when, before you got, not quite PCC, but before you got into the accelerator, the HTC accelerator, do you already have some MVP? Did you already have some trucks traction or do you just, had you just have an idea and decided to apply and worked out? How did it go?

So, yes, we, as a, as I said, after a few months, we start working on a project, we did a mini model of a viable product, a very minimalistic, set of features that allow the user to, connect the CAD software in real time to a virtual reality headset.

And initially just visualize the project.
later we'd have interaction features that allows you to manipulate or edit the cat project.

the original, the first iteration was really minimal and that allowed us to put the system on the end of the final users.

trust me, these wasn't easy because, especially in our, in our domain, in the enterprise domain, it's really hard, to play in a conservative environment with innovation to, inject new technology in established processes.

our approach was based on existing CAD software.

that, really made the thing easier for us.

we basically approached CAD user and, and we pitched this app upgrade to their existing processes.

They tried out and they could see the benefit and that played out very well.

That really helped us to overcome the initial skepticism against a new technology.


before we move on to the, a bit of a sad topic I went to ask you, like, what do you think helped you find research until you raise about $3 million, right.

what have you, so what do you think helped you most to raise this money?

the initial feedback from users was key because we could, were experiencing an increasing number of people adopting my desk.

they were using mindless for an increasing amount of time. that proved the system to be valuable for them.
The whole key here is to create something that people want.
I know this is a kind of a, motto or catch phrase, but that's true. Like you really need to, to create some value.

while there were a lot of companies like mindless providing for virtual reality visualization, were the only one providing native CAD integration that really put my desk a step up compared to the other, that additional value that, makes you outstand other solution and, and this value, paid out definitely.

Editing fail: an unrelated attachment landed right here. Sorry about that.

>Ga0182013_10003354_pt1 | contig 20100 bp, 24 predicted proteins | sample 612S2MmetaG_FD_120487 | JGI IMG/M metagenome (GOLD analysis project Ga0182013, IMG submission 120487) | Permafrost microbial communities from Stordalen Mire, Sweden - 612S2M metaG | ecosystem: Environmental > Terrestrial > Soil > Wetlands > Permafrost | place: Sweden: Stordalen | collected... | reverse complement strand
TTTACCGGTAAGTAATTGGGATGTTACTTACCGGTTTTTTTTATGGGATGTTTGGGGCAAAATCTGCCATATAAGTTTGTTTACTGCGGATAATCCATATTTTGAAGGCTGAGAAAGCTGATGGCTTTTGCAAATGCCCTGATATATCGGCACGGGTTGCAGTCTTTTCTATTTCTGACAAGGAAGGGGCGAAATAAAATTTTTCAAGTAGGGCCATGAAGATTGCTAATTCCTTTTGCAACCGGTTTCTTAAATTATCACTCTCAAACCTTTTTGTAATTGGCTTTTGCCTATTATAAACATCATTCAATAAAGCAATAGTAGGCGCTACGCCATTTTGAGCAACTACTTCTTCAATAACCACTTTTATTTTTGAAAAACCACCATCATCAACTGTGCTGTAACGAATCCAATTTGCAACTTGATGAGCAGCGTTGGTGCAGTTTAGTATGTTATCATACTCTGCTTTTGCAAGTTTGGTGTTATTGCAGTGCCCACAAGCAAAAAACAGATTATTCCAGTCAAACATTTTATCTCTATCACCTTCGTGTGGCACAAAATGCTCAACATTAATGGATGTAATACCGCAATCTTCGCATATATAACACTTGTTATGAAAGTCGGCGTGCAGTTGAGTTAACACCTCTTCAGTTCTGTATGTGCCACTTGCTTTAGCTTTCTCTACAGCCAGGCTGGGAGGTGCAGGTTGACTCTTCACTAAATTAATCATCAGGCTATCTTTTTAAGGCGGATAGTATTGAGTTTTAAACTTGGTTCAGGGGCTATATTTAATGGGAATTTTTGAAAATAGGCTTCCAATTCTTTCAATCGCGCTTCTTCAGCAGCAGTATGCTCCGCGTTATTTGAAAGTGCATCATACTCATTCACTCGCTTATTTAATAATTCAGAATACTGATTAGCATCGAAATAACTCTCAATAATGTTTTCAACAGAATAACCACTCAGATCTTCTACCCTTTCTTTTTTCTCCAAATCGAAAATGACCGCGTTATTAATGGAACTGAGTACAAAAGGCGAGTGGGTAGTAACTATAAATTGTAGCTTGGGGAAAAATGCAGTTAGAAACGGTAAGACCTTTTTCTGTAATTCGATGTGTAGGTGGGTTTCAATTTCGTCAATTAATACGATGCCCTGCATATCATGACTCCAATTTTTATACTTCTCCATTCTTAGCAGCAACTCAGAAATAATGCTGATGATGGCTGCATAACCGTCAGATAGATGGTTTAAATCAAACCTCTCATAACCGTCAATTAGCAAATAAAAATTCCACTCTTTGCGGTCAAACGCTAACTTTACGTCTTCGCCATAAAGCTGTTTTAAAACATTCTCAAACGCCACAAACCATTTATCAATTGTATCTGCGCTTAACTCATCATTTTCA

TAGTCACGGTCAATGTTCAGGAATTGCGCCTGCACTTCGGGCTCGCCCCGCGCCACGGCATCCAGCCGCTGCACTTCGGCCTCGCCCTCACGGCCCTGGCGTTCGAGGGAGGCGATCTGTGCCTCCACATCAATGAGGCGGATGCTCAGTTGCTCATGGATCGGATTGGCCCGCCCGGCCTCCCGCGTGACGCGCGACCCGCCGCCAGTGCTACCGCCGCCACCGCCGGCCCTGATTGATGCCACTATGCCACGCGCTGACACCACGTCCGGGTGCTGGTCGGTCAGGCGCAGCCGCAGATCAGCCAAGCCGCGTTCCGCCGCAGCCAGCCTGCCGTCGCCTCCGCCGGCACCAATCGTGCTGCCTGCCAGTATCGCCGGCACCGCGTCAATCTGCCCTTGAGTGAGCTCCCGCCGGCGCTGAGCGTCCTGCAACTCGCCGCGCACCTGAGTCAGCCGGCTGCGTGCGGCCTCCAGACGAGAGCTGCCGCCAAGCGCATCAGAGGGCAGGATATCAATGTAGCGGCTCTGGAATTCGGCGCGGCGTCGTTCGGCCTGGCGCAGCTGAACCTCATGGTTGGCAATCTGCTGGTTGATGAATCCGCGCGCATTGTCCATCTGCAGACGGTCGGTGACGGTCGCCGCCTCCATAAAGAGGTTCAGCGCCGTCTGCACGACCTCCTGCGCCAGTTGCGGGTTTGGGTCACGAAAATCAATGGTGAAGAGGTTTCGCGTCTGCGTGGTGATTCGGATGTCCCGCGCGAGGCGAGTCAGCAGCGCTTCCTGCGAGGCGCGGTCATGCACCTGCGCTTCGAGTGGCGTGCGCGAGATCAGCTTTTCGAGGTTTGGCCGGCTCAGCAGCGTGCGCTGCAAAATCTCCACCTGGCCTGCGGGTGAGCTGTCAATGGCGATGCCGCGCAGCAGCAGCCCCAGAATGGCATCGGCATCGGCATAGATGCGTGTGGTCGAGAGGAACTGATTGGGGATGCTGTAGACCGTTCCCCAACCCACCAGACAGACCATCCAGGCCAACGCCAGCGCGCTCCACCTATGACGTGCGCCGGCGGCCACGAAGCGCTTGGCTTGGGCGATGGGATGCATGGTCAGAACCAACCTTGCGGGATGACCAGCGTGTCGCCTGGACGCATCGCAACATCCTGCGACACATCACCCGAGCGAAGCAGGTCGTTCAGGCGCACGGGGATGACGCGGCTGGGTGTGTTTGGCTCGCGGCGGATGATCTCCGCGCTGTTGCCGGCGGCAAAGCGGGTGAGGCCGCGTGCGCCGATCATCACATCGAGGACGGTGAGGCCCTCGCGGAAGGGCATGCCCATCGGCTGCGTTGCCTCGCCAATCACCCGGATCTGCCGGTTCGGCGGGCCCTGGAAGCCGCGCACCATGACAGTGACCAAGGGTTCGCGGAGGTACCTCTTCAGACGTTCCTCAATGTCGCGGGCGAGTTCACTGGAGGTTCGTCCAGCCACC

because we could see an increasing traction over time.
And, the initial traction, a working product and the validation of the, accelerator where the three keys that

eventually unlock our founding path, it is worth to say that, being initially based in Italy and we should also means Europe allowed us to raise some public grant.

in United States, initial money is from friends and family. There's nothing like that in Europe.

fortunately there are public grants that help to kickstart that yet on the, in the very initial days, that's the hardest part.

yeah, we could, we knocked couple of prices and pay the early team.
Where would that money?
That's right.
I've heard a lot of stories from European startups that start like that.
I share with the public, my always show us was more active on this and grants were more widely available. But we'll talk about that layer.

now I want you to ask you one question that might be a bit said.

What do you think you've done wrong during this fundraising process? So have you done like a mistake that you really regret doing?

It's it's never too soon to get out of the building and seek for user feedback, customer feedback. Trust me, we could have saved tons of money, hon.

doesn't have thousands of dollars, hundreds of thousands of dollars of wasted money because we didn't listen to early feedback.

as a technical founder, I, I committed the error to.